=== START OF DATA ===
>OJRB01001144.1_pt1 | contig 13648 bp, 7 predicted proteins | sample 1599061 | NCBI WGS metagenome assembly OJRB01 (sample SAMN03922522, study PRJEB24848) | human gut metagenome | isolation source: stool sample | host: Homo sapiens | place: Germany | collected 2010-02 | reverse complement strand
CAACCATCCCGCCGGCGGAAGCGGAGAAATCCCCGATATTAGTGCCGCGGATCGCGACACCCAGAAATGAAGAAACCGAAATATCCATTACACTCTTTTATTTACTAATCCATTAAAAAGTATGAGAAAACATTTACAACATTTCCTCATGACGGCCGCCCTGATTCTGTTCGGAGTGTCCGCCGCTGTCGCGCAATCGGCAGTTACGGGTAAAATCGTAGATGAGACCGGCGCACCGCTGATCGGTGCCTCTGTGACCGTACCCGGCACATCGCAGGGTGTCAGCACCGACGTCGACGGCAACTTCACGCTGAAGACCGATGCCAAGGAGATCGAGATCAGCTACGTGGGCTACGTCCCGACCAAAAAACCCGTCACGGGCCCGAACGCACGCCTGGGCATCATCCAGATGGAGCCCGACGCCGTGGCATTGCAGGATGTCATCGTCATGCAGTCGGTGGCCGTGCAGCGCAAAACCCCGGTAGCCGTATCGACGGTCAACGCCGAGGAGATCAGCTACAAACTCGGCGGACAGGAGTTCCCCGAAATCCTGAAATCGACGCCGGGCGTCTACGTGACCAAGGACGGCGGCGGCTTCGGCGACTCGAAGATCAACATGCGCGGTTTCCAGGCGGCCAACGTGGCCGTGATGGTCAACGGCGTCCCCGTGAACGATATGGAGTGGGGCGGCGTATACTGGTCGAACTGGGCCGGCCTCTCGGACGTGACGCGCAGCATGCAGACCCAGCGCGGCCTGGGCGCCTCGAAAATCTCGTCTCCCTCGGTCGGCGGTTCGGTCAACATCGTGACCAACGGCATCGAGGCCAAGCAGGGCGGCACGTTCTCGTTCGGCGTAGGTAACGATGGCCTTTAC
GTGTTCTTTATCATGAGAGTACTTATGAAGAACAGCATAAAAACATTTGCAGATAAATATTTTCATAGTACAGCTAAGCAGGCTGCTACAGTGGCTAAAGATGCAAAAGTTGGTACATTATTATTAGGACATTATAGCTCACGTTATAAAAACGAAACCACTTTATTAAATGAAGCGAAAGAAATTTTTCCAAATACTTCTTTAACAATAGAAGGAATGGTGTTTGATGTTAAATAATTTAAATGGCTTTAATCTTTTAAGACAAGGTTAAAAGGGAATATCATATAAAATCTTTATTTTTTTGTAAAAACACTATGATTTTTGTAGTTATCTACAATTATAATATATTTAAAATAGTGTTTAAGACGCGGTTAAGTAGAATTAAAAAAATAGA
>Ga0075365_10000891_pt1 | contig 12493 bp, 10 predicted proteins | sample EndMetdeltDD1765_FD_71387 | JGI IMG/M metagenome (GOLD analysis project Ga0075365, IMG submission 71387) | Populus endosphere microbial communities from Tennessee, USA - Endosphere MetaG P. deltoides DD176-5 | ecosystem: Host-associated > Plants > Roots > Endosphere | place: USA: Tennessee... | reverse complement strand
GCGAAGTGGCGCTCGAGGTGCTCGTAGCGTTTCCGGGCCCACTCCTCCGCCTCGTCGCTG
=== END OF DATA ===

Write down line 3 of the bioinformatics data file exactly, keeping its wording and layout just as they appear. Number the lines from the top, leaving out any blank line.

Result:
GTGTTCTTTATCATGAGAGTACTTATGAAGAACAGCATAAAAACATTTGCAGATAAATATTTTCATAGTACAGCTAAGCAGGCTGCTACAGTGGCTAAAGATGCAAAAGTTGGTACATTATTATTAGGACATTATAGCTCACGTTATAAAAACGAAACCACTTTATTAAATGAAGCGAAAGAAATTTTTCCAAATACTTCTTTAACAATAGAAGGAATGGTGTTTGATGTTAAATAATTTAAATGGCTTTAATCTTTTAAGACAAGGTTAAAAGGGAATATCATATAAAATCTTTATTTTTTTGTAAAAACACTATGATTTTTGTAGTTATCTACAATTATAATATATTTAAAATAGTGTTTAAGACGCGGTTAAGTAGAATTAAAAAAATAGA